Once I stood in a cherry orchard on a hill overlooking Prague. I had just turned 20 and, although I did not know it, my father was about to die. It was Halloween and I would dress up that night as one of the seven deadly sins. I seemed to be both myself and not myself at the same time.

The cherry orchard still had its leaves. They were yellow and magnificent and carpeted the ground. There were rows and rows of cherry trees, so many that wherever I stopped there were four directions to choose from. It seemed these paths were multiplying, that they formed all possible paths one could take in a life.

When I stopped walking the orchard, I climbed a tree. The fruit still hung from the branches, and I ate too many cherries and spat the pits out on the ground. Sitting up in that tree, I wondered: When are you most yourself? Is it when you do what you do every day, or is it when you do something for the first time? Like, say, when you dress up as “Greed” for Halloween — are you more yourself then, or less yourself? Like, say, when you find out someone you love will die. Are you more yourself or less yourself? Like, say, when you’re gone, and someone tries to capture your ghost.

I climbed down from the tree. I wiped my jeans off and picked one last cherry from the ground. I walked back along the same path. The rows and rows of cherry trees merged, and it no longer felt as if I could walk down all possible paths, as if they held all potential sums and endings. I figured it didn’t matter one way or the other.


For a long time after that, I thought memory worked like an encyclopedia. In order to remember someone, I would need all our experiences alphabetized and annotated. I must not forget anything.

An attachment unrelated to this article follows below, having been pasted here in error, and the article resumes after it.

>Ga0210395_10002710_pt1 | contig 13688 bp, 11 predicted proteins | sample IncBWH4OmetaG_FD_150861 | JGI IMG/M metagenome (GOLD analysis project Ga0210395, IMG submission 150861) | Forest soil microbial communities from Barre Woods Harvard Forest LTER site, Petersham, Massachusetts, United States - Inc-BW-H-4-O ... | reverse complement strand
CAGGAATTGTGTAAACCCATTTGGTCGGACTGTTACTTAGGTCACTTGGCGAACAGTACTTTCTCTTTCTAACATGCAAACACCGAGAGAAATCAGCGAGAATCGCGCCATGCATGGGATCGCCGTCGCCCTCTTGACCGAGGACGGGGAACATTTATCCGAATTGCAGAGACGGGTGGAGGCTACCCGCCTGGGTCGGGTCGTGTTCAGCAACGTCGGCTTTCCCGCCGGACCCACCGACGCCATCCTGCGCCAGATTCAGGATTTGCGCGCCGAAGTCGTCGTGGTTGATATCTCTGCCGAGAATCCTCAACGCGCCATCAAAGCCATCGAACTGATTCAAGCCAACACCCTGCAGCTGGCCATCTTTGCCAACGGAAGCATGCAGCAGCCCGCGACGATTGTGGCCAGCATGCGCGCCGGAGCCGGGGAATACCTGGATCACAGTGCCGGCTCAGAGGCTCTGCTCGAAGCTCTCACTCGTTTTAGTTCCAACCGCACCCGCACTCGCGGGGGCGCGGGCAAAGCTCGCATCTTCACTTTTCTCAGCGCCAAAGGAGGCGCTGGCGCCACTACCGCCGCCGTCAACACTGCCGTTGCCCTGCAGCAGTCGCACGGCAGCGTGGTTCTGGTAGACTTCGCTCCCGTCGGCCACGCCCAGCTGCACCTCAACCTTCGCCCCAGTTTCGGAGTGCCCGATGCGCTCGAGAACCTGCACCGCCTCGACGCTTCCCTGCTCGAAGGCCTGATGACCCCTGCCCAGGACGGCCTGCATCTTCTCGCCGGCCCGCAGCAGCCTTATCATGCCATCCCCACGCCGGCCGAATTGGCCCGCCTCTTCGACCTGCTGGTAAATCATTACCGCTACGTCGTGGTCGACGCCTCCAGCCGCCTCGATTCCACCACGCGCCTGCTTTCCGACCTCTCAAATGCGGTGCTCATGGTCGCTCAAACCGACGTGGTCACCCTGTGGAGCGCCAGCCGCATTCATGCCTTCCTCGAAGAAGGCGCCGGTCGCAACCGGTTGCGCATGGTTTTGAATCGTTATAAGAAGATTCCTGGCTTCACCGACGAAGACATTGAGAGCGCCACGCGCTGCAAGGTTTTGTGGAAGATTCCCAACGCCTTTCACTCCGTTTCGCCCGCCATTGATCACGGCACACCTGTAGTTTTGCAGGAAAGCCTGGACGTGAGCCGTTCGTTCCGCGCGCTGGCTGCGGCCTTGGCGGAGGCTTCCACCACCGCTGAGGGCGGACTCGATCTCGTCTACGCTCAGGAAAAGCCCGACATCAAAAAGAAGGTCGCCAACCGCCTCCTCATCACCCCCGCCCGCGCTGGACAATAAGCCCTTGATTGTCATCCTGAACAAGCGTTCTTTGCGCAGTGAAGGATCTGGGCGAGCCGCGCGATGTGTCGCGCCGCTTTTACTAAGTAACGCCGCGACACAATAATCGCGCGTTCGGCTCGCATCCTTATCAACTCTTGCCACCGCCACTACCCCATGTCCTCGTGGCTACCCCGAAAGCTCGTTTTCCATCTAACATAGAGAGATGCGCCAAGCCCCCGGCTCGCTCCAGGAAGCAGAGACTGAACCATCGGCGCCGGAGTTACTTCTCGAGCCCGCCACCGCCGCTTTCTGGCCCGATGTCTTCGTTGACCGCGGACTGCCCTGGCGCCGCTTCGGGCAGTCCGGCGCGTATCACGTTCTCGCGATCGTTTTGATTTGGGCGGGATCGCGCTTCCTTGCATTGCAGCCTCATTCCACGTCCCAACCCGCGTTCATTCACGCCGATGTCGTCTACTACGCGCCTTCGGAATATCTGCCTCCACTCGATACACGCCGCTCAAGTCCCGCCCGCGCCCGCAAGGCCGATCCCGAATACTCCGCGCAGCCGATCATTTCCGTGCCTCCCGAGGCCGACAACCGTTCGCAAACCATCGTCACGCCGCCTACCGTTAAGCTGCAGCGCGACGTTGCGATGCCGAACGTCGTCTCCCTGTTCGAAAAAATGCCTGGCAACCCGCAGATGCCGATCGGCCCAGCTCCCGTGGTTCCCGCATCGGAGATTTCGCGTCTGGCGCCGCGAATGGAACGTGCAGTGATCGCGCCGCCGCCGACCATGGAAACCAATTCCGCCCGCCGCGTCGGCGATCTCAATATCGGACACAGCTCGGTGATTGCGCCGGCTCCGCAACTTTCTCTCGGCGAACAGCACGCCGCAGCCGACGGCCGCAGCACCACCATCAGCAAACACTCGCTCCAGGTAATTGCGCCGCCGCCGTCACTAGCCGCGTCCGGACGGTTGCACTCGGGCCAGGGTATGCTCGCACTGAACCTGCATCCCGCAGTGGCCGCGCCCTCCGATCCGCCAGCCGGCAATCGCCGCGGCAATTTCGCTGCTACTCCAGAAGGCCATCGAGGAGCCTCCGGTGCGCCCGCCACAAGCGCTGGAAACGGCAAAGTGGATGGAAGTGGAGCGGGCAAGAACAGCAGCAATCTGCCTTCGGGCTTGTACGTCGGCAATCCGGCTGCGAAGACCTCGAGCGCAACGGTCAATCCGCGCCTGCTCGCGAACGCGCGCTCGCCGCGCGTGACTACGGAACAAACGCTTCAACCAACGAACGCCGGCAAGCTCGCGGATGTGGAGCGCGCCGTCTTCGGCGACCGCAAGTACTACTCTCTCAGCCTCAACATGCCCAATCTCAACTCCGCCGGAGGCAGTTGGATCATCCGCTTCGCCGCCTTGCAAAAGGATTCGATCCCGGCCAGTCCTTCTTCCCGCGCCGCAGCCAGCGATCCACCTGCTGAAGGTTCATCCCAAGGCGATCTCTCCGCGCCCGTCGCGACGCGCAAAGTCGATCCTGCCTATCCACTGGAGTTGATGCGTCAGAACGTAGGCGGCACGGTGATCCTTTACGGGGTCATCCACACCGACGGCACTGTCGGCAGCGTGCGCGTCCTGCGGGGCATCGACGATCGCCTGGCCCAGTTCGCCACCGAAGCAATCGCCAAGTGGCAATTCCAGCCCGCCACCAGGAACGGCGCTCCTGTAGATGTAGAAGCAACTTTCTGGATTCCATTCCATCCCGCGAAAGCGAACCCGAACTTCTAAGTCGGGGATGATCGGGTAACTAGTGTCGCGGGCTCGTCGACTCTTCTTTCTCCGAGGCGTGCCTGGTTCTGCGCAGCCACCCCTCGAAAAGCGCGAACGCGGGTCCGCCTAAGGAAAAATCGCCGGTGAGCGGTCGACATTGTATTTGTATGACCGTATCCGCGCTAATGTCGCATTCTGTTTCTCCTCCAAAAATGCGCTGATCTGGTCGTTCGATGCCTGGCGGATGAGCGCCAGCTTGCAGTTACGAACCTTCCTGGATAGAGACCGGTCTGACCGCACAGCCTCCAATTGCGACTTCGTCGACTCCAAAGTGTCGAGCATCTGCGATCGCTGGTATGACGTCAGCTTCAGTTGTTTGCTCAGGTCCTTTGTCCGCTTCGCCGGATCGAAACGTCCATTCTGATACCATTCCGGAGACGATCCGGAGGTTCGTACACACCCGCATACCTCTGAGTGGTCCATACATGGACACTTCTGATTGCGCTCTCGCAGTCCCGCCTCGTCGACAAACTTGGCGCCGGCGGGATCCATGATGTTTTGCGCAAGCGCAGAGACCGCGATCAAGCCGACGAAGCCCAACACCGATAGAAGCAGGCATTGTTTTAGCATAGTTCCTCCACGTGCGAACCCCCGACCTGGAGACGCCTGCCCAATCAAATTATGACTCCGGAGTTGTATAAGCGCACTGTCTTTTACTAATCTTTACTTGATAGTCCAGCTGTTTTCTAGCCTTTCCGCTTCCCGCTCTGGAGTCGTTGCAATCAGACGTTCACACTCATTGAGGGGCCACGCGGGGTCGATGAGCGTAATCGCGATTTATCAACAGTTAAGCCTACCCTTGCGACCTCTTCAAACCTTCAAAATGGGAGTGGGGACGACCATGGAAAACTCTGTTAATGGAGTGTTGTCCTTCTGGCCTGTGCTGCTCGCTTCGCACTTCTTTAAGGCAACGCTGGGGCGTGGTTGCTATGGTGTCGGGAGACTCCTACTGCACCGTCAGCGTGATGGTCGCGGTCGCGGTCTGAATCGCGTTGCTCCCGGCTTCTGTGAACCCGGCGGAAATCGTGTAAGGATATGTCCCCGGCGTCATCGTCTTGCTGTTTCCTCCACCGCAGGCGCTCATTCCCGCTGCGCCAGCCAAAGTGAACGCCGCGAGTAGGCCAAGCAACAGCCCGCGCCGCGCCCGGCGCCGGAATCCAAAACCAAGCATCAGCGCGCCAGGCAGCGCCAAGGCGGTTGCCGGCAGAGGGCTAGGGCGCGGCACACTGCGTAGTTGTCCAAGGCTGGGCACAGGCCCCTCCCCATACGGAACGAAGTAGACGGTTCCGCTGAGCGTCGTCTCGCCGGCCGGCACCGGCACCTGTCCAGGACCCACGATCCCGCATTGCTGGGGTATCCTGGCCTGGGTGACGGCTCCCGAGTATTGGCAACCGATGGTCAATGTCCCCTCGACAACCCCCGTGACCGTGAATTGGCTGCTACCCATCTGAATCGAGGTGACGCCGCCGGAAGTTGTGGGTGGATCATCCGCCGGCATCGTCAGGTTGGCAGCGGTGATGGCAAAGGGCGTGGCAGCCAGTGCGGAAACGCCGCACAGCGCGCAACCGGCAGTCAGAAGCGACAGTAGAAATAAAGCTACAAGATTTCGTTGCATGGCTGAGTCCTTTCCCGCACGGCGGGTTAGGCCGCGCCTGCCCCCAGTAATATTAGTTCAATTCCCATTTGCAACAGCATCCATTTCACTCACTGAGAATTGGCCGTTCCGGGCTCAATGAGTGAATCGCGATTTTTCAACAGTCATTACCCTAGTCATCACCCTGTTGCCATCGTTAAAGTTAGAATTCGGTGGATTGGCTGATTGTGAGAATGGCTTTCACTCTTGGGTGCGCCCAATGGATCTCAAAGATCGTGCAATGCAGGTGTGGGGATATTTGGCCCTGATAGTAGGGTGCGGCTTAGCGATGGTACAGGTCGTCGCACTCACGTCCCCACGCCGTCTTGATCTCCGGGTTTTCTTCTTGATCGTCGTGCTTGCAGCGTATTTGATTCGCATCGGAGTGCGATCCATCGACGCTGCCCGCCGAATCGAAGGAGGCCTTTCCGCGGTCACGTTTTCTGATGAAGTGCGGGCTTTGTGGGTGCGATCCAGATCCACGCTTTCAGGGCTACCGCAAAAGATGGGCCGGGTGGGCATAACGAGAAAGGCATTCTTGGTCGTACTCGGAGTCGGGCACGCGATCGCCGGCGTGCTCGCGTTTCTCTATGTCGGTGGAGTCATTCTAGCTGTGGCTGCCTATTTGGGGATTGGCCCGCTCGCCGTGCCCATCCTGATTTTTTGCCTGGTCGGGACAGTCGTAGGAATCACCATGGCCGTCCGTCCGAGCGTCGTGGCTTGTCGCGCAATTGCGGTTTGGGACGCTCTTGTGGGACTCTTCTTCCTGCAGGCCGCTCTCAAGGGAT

Then I thought, since the person I knew was only one aspect of the person who lived, I’d also need the memories of all the people close to him. We’d layer them one around the other, like a tree with its rings, so that the form of the whole was dependent upon the advancement of each part.

But if I needed all the memories of those who knew this man, I’d also need the memories of those who didn’t: the woman who brushed his hand on a subway pole, the stranger who didn’t talk to him on a plane. The flowerbed he weeded, the family pet, his favorite tree — I would need to give these language and add them to the book as well.

Yet even this wasn’t enough. Because what I really needed was the experience of the person himself, the person lost. And for this, he would have needed to have kept his own encyclopedic account. Still, this record would only exist of that one person at one specific time, and so unless he recorded every single thing that happened at every single moment (every passing thought, every urge, every decision or indecision he did or did not make), the book would be incomplete. And if he did record everything that happened, he would do this and only this for all of his life and thus have no real life to live.

Oakenroad, cc via Flickr

I didn’t know what to do. I grew angry for a long time. And, of course, the person I most wanted to talk to about this was the very person I was trying to remember.

Though I did not know it, I was thinking of Monument Valley. The place, I mean. When viewers first saw its footage in John Ford’s Stagecoach in 1939, they assumed this site, one of the most photographed on earth, stood in for all of the American West. The land of the unknown — its myth, its grandeur, its memory — rendered in 5 square Cinemascope miles.

If all that unknown land is out there, I thought, how do we choose just one path to stand in for all the rest? What is the right memory in the face of all we’ll forget? I began to suspect that the mind that haunts its past is not the shadow but its captor. That a ghost — the being that seeks forgiveness, the being that returns when something has gone wrong — isn’t necessarily the one who’s dead.  

Excerpted from The Book of Resting Places: A Personal History of Where We Lay the Dead by Thomas Mira y Lopez. Courtesy of Counterpoint Press and copyright of the author. All rights reserved.

Thomas Mira y Lopez’s work has appeared in The Georgia Review, Kenyon Review Online, The Normal School and other publications. He’s the 2017-2018 Kenan Visiting Writer at the University of North Carolina at Chapel Hill.